Hurry up and tell us, man!

Posted: Tue Sep 12, 2006 11:42 pm
by burgundy
I've been thinking about this since I first saw the movie a couple weeks ago. I guess a few of those fleeting mass transit-type encounters that Pitman described but nothing really stood out.

Until now.

I was going over my astrology files (yeah, sorry -- I like to indulge my post-rational side every now and then), and I came across the chart of a Korean girl I used to know about 10 years ago. She was fantastic. Very individualistic, not at all like the cliche of young Asians in search of trendy brand name clothes, etc. I remember her favourite movie was Planet of the Apes! I thought -- gee, that's different. And she was. She was a friend of friend who was in Toronto from Korea to study English. We got on famously at the party where we met. I was attracted to her and I think she was to me too. I think it was on that first evening that she broke the bad news: she was going back to Seoul in three days!

Talk about bad luck. We saw each other a couple of times after that, for dinner, etc. But I decided early on that I wasn't going to push it. Unlike Bob and Charlotte, we weren't involved with other people, but it just seemed to crazy to proceed down that love street when we would never see each other again. I probably could have "made my move" but realized that I wasn't built that way. I wasn't a notch-on-the-bedpost type.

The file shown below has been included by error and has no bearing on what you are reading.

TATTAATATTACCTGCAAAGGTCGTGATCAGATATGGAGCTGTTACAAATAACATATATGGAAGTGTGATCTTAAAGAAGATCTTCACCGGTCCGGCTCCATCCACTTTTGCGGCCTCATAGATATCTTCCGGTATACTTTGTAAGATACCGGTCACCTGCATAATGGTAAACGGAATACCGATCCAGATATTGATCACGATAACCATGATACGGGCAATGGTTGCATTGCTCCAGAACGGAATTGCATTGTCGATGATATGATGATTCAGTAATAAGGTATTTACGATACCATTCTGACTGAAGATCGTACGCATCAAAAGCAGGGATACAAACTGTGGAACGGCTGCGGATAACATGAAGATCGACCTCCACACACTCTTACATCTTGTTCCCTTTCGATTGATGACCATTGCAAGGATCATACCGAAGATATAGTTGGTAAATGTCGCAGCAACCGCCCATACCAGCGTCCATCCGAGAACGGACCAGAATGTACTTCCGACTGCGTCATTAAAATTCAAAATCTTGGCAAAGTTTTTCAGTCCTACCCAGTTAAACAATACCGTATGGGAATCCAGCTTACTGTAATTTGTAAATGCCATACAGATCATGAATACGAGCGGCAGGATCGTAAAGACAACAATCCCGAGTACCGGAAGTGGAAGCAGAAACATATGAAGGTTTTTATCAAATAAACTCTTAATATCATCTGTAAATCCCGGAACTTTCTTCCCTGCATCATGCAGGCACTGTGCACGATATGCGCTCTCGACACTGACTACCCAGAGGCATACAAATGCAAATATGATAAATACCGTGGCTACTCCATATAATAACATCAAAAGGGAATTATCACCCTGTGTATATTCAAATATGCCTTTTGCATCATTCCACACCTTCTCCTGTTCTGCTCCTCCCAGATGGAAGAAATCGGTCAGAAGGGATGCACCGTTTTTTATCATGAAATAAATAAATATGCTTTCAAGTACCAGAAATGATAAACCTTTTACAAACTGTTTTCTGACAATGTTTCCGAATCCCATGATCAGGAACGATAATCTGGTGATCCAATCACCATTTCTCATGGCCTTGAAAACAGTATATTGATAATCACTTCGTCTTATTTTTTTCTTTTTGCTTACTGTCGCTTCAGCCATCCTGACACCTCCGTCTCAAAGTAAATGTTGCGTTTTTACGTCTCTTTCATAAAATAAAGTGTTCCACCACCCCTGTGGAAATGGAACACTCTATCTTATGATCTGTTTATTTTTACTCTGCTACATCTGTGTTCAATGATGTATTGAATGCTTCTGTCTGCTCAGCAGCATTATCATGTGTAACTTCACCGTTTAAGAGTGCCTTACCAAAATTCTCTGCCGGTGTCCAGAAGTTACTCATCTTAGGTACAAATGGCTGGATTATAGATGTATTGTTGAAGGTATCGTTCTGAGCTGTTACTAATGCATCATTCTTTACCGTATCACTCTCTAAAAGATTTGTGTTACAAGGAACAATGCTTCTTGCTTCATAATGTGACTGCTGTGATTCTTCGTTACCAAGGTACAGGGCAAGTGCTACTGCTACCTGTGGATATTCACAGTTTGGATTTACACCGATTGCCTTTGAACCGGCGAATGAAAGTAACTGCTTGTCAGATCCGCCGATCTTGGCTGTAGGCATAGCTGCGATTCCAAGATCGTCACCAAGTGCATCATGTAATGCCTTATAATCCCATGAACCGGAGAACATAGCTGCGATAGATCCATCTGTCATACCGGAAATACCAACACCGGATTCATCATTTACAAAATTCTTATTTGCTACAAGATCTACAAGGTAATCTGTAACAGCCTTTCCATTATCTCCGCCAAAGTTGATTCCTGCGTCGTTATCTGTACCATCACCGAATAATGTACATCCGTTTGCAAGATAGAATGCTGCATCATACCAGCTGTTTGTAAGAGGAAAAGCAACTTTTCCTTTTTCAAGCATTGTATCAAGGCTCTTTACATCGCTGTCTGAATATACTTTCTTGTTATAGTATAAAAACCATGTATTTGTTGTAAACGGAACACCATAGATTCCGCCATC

And the last night I saw her, we got together for drinks or whatever, and I walked her back to her place. And then she gave me a goodbye gift, the hardcover Bollingen edition of the I Ching -- The Book of Changes. Pretty nice and yet I didn't give her anything. What a knob I was. But I figured we'd only known each other 3 days, and we didn't get romantically involved, so why bother with the gift... How insensitive.

Anyway, we said our goodbyes, both realizing that this was one of those classic missed opportunities in life. I think I stated the obvious then: "why didn't I meet you 6 months ago?" "We are not lucky people", she said or something like that. I can't remember if I even kissed her on the cheek. Definitely no lip action because I would have remembered that.